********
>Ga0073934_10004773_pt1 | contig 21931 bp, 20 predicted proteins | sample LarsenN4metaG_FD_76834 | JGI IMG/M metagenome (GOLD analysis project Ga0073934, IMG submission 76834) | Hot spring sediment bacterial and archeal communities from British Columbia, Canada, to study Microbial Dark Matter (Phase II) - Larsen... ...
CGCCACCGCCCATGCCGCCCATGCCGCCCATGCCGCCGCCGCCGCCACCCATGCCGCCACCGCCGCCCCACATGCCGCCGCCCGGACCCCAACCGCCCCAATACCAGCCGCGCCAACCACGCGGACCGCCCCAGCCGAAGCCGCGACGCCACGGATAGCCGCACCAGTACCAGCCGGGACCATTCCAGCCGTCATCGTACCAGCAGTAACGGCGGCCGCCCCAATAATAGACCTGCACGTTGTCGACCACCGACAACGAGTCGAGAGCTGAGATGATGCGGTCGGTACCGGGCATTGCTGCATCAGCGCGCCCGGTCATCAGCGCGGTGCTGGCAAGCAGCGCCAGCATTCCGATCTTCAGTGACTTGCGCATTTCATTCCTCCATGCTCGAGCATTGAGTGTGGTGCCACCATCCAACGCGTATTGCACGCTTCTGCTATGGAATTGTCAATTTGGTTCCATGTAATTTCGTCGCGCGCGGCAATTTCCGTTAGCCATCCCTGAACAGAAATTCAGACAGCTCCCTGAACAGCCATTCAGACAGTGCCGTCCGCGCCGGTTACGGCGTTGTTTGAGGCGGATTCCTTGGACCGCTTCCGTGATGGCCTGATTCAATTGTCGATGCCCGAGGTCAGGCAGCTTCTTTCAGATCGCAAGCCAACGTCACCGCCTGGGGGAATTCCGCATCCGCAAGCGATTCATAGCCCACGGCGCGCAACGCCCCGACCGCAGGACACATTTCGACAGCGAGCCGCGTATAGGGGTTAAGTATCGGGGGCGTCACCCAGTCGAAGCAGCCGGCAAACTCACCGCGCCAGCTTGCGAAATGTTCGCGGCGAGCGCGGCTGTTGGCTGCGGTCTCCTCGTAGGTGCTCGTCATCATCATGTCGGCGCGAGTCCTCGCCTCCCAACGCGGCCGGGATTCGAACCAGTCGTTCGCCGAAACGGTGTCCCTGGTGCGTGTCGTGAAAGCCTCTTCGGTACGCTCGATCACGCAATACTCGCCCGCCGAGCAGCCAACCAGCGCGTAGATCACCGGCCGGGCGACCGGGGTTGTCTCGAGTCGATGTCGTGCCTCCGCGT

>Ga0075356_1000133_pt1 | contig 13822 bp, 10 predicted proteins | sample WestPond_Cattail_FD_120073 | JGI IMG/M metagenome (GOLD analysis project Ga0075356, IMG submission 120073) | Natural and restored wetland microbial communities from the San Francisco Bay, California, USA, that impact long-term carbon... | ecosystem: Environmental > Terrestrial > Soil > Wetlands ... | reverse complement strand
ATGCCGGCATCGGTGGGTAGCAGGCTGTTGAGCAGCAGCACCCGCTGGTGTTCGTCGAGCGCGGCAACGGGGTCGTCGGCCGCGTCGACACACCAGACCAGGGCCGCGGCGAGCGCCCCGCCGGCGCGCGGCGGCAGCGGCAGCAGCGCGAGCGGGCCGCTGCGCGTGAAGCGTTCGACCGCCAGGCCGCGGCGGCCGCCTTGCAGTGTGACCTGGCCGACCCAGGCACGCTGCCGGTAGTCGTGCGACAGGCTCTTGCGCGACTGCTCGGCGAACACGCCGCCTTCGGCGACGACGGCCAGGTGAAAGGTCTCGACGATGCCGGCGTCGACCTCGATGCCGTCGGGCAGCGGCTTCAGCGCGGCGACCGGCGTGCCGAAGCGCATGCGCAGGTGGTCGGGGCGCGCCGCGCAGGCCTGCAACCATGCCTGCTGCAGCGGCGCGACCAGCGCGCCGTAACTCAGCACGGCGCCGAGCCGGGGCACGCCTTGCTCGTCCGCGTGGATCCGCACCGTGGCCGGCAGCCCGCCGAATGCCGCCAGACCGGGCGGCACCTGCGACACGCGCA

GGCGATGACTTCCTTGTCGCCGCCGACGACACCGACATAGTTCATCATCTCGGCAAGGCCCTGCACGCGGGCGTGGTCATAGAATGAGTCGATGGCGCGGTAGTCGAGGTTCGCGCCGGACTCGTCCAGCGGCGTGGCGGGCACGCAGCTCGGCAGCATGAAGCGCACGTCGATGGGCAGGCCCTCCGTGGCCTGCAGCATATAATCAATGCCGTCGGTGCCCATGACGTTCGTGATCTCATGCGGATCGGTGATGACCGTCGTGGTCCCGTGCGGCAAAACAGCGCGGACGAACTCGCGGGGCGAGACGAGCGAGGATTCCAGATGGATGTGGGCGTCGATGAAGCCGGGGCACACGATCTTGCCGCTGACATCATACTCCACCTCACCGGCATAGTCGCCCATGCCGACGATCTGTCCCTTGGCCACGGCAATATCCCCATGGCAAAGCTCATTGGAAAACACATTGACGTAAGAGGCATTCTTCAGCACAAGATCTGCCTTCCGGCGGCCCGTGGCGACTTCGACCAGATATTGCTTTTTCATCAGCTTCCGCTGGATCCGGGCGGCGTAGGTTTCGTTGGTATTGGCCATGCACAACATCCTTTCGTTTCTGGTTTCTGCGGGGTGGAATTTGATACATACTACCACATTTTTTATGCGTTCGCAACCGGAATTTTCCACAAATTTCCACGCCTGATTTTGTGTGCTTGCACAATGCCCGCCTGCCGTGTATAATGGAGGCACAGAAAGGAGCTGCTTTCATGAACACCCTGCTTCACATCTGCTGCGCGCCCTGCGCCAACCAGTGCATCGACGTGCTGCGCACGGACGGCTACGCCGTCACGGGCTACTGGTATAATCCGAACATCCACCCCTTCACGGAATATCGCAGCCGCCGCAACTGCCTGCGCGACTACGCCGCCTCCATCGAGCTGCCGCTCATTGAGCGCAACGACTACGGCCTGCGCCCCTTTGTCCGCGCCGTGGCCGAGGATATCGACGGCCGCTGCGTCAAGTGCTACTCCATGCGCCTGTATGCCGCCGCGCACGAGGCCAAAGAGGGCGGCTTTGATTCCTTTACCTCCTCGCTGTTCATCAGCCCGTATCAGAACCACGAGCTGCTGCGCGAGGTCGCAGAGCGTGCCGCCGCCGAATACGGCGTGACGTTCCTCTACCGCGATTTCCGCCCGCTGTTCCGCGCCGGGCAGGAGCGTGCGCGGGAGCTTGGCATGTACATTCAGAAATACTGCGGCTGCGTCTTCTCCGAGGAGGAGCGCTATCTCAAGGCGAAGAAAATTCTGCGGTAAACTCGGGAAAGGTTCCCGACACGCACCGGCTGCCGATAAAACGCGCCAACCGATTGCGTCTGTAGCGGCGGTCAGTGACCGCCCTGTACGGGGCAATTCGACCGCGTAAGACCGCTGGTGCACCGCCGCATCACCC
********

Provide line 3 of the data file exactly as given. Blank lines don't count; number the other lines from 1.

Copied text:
>Ga0075356_1000133_pt1 | contig 13822 bp, 10 predicted proteins | sample WestPond_Cattail_FD_120073 | JGI IMG/M metagenome (GOLD analysis project Ga0075356, IMG submission 120073) | Natural and restored wetland microbial communities from the San Francisco Bay, California, USA, that impact long-term carbon... | ecosystem: Environmental > Terrestrial > Soil > Wetlands ... | reverse complement strand